London club do not feel fans’ behaviour will change if they are simply banned from matches.
Chelsea hope to educate and rehabilitate supporters found to have committed racist offences instead of simply issuing banning orders.
The Blues’ Jewish owner Roman Abramovich is at the forefront of the initiative, designed to combat anti-Semitism at the club.
Chelsea have embarked on two trips to the Nazi concentration camp Auschwitz in the last six months, which had a profound effect on those staff members and supporters who had volunteered to attend.
There is no planned date to return to the camp, but Chelsea are keen to continue the education at home.
The Blues plan an education programme and diversity training to rehabilitate offenders, who could also be shown a film launched by the club at the House of Commons this week.
“If you just ban people, you will never change their behaviour,” Chelsea chairman Bruce Buck told The Sun.
“This policy gives them the chance to realise what they have done, to make them want to behave better.
“In the past, we would take them from the crowd and ban them, for up to three years.
“Now we say ‘You did something wrong. You have the option. We can ban you or you can spend some time with our diversity officers, understanding what you did wrong’.”
However, it is not like a driving speeding offence, where attendance at a speed awareness course wipes out the penalty, with the scale of the abuse considered.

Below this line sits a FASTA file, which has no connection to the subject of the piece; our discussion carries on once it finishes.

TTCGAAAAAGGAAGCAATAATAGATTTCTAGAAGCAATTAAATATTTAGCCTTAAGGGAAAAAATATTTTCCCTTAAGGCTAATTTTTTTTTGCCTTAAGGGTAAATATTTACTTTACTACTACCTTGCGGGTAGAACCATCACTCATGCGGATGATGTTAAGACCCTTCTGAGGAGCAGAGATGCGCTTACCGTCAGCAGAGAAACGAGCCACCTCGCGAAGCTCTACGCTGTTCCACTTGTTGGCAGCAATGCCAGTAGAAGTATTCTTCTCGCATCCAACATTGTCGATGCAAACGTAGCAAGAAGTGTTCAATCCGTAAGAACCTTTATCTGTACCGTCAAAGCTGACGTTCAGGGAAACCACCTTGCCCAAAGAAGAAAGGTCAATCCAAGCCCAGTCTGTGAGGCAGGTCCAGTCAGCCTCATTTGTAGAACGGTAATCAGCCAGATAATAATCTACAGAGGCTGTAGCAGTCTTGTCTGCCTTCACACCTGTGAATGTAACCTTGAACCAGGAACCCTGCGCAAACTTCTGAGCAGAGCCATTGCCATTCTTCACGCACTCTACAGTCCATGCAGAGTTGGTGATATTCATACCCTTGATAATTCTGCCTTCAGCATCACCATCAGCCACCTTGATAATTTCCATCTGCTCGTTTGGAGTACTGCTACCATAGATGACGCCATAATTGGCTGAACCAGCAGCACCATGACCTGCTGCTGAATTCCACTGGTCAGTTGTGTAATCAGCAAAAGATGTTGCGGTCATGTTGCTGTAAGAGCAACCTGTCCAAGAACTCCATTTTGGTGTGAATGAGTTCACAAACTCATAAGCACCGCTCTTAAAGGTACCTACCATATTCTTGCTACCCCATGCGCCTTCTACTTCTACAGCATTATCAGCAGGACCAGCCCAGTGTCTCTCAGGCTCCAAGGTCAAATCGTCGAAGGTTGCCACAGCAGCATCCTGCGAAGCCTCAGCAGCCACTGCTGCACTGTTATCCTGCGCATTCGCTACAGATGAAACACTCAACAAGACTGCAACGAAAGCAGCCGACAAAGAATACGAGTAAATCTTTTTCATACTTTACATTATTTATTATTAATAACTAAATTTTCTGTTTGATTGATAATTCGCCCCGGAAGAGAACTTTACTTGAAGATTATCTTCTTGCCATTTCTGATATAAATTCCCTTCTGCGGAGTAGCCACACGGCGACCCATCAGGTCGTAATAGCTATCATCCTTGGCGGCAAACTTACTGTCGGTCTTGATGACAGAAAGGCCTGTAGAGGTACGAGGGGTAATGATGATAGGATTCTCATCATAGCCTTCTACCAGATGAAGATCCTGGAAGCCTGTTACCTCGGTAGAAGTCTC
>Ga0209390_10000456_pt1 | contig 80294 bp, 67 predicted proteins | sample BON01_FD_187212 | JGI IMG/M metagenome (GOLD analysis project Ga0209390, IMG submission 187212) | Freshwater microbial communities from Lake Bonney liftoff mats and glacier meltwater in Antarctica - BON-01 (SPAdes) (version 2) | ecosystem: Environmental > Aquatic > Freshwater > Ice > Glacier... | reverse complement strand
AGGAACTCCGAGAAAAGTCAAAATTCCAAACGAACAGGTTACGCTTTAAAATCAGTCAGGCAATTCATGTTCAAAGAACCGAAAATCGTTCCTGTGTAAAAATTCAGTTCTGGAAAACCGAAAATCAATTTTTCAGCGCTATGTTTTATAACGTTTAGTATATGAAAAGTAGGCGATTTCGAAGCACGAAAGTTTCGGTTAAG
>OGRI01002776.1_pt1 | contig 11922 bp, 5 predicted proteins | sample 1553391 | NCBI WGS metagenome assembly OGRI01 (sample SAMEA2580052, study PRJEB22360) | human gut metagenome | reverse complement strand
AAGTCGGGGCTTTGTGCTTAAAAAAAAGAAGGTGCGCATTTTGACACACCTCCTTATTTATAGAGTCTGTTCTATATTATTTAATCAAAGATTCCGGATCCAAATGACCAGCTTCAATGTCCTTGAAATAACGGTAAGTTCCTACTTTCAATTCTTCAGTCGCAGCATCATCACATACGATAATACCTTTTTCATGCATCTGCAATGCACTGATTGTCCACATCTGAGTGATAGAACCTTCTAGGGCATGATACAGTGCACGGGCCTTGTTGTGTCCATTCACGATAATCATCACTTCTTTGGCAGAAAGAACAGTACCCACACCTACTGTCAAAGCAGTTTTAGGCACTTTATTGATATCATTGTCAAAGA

Football banning orders issued for criminal offences cannot be circumvented by the proposed scheme.
The Chelsea Supporters’ Trust is aware of the project and supports the club’s plan.
Chelsea publicly criticised a number of their own fans for anti-Semitic chanting against rivals Tottenham in September 2017.
Buck added: “It is hard to act when a group of 50 or 100 people are chanting. That’s virtually impossible to deal with or try to drag them out of the stadium.
“But if we have individuals that we can identify, we can act.”
The Blues sent a delegation to Auschwitz for the annual March of the Living in April.
And 150 staff and supporters went on a day trip to the camp in June.
“The trips to Auschwitz were really important and effective and we will consider more as well as other things that will affect people,” Buck added.
The Football Supporters Federation backs Chelsea’s plan.
FSF campaigns and diversity manager Anwar Uddin said: “The FSF have long advocated and promoted educational sessions with supporters found to have used discriminatory language.
“We completely agree with Bruce Buck that simply banning people doesn’t change behaviour or attitudes and applaud Chelsea for being one of the first Premier League clubs to so publicly advocate this approach and hope others follow their example.”
Kick It Out also endorsed the plan.
Kick It Out’s programmes manager Keeley Baptista said: “Kick It Out believes strongly in the use of education to tackle discrimination and we support Chelsea’s efforts to encourage supporters who have engaged in anti-Semitism to change their behaviour.
“As part of Chelsea’s increased campaigning against anti-Semitism, we are pleased to have worked with the club and Community Security Trust to develop a stewards training resource on the issue, which has been sent to every club in the Premier League and English Football League.”
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